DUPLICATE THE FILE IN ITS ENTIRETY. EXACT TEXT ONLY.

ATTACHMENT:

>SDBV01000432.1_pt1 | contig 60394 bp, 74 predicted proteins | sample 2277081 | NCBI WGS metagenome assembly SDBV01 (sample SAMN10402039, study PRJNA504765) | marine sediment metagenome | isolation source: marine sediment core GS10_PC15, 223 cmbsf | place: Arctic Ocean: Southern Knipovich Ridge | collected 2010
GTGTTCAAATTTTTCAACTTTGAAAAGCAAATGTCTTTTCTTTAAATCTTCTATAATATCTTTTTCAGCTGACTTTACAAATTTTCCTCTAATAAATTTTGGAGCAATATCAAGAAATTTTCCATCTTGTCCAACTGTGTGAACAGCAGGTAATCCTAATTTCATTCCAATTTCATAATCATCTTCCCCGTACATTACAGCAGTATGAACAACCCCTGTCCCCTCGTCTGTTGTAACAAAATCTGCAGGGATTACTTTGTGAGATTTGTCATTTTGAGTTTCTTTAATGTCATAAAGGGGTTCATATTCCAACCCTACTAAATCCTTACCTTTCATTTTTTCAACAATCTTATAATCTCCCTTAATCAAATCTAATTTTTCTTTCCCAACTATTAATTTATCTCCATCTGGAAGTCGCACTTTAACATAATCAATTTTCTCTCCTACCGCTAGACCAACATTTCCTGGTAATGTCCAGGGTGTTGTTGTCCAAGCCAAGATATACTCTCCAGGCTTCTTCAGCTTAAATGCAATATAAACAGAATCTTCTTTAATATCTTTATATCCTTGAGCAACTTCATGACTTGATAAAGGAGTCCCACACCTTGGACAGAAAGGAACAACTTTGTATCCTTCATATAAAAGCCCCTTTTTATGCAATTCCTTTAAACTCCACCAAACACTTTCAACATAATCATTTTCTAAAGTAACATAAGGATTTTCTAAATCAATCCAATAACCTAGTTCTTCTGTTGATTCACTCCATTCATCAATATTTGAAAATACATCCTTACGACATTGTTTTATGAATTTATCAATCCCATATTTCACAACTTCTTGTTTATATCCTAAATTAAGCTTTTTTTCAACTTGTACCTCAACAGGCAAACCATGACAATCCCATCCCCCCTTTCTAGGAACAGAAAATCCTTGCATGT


>SDBV01000432.1_pt1 | contig 60394 bp, 74 predicted proteins | sample 2277081 | NCBI WGS metagenome assembly SDBV01 (sample SAMN10402039, study PRJNA504765) | marine sediment metagenome | isolation source: marine sediment core GS10_PC15, 223 cmbsf | place: Arctic Ocean: Southern Knipovich Ridge | collected 2010
GTGTTCAAATTTTTCAACTTTGAAAAGCAAATGTCTTTTCTTTAAATCTTCTATAATATCTTTTTCAGCTGACTTTACAAATTTTCCTCTAATAAATTTTGGAGCAATATCAAGAAATTTTCCATCTTGTCCAACTGTGTGAACAGCAGGTAATCCTAATTTCATTCCAATTTCATAATCATCTTCCCCGTACATTACAGCAGTATGAACAACCCCTGTCCCCTCGTCTGTTGTAACAAAATCTGCAGGGATTACTTTGTGAGATTTGTCATTTTGAGTTTCTTTAATGTCATAAAGGGGTTCATATTCCAACCCTACTAAATCCTTACCTTTCATTTTTTCAACAATCTTATAATCTCCCTTAATCAAATCTAATTTTTCTTTCCCAACTATTAATTTATCTCCATCTGGAAGTCGCACTTTAACATAATCAATTTTCTCTCCTACCGCTAGACCAACATTTCCTGGTAATGTCCAGGGTGTTGTTGTCCAAGCCAAGATATACTCTCCAGGCTTCTTCAGCTTAAATGCAATATAAACAGAATCTTCTTTAATATCTTTATATCCTTGAGCAACTTCATGACTTGATAAAGGAGTCCCACACCTTGGACAGAAAGGAACAACTTTGTATCCTTCATATAAAAGCCCCTTTTTATGCAATTCCTTTAAACTCCACCAAACACTTTCAACATAATCATTTTCTAAAGTAACATAAGGATTTTCTAAATCAATCCAATAACCTAGTTCTTCTGTTGATTCACTCCATTCATCAATATTTGAAAATACATCCTTACGACATTGTTTTATGAATTTATCAATCCCATATTTCACAACTTCTTGTTTATATCCTAAATTAAGCTTTTTTTCAACTTGTACCTCAACAGGCAAACCATGACAATCCCATCCCCCCTTTCTAGGAACAGAAAATCCTTGCATGT